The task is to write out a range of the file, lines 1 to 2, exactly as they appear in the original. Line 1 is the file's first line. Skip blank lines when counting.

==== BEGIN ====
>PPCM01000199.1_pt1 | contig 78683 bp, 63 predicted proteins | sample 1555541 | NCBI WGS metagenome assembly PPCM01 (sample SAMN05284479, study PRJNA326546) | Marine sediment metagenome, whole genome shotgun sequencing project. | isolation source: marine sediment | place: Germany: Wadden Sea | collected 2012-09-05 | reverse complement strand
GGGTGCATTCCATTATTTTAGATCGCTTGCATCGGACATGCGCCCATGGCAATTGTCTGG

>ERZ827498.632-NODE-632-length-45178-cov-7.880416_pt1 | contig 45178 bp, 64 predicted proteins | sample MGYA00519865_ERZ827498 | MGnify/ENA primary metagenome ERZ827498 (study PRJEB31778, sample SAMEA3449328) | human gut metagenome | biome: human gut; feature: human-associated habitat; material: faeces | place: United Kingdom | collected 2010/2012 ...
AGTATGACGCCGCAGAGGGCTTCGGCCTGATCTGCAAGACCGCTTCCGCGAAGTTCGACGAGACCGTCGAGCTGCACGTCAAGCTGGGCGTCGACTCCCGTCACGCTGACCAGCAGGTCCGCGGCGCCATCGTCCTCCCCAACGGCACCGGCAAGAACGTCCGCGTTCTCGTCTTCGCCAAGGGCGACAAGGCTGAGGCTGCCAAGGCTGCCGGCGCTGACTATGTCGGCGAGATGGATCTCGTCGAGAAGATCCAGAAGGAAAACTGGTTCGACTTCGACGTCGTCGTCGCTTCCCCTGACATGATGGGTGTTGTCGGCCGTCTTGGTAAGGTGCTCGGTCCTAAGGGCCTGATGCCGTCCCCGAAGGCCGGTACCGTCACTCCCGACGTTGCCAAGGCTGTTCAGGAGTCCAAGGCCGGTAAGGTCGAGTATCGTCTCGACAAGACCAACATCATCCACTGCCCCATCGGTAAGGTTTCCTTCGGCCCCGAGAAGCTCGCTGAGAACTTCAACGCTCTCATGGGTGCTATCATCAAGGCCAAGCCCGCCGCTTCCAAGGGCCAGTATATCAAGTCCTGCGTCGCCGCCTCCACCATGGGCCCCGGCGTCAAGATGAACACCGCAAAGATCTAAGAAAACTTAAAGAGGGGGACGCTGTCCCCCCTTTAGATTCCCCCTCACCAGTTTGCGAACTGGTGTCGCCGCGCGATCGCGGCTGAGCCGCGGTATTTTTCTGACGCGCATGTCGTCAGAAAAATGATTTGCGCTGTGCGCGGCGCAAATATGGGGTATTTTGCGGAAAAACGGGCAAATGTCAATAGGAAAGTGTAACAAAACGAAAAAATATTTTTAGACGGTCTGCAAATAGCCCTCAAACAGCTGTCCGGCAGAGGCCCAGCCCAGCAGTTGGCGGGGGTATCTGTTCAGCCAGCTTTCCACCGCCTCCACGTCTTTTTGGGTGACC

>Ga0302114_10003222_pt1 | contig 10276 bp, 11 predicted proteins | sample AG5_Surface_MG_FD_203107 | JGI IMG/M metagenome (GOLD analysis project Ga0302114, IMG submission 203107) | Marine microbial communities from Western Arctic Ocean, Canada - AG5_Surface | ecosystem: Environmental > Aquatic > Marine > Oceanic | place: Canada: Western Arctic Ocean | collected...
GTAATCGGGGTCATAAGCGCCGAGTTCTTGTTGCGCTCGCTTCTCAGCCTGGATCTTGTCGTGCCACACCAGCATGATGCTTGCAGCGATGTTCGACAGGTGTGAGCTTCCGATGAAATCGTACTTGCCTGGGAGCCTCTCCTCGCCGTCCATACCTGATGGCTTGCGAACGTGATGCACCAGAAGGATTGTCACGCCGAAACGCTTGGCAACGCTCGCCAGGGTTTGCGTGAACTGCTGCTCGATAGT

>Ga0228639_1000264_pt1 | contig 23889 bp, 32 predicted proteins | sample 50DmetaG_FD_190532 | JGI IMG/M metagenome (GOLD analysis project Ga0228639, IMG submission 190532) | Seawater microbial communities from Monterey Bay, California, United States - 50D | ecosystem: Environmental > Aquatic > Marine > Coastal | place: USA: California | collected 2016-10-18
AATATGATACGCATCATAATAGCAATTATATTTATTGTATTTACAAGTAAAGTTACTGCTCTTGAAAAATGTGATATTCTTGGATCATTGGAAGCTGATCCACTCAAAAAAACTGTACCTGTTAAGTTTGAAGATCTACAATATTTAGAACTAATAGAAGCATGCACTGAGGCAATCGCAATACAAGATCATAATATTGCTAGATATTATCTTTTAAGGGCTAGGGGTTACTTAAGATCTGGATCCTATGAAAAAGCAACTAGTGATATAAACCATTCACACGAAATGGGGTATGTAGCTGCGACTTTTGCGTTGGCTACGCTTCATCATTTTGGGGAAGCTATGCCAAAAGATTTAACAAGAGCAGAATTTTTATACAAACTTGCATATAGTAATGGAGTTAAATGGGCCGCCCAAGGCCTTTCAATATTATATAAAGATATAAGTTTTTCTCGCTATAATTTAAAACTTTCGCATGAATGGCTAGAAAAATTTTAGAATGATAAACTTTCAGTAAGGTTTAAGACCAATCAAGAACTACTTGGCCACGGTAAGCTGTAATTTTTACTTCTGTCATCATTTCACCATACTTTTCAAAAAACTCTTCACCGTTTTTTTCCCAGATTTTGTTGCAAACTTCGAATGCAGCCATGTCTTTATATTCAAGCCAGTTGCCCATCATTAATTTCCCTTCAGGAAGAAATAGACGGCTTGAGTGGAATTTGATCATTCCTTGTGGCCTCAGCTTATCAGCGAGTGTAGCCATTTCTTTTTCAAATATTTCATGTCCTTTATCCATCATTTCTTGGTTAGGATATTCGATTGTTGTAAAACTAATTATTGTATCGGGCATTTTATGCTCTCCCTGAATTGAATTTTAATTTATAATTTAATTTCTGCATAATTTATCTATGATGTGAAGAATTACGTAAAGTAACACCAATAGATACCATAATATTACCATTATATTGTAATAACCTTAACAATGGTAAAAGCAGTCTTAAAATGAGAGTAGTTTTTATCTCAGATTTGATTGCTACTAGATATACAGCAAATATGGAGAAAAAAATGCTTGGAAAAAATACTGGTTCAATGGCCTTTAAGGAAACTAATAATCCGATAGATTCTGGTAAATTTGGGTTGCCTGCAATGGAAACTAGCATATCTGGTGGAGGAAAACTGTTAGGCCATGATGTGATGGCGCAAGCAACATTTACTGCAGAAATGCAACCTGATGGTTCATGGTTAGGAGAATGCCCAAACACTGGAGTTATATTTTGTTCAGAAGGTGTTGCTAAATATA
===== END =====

>PPCM01000199.1_pt1 | contig 78683 bp, 63 predicted proteins | sample 1555541 | NCBI WGS metagenome assembly PPCM01 (sample SAMN05284479, study PRJNA326546) | Marine sediment metagenome, whole genome shotgun sequencing project. | isolation source: marine sediment | place: Germany: Wadden Sea | collected 2012-09-05 | reverse complement strand
GGGTGCATTCCATTATTTTAGATCGCTTGCATCGGACATGCGCCCATGGCAATTGTCTGG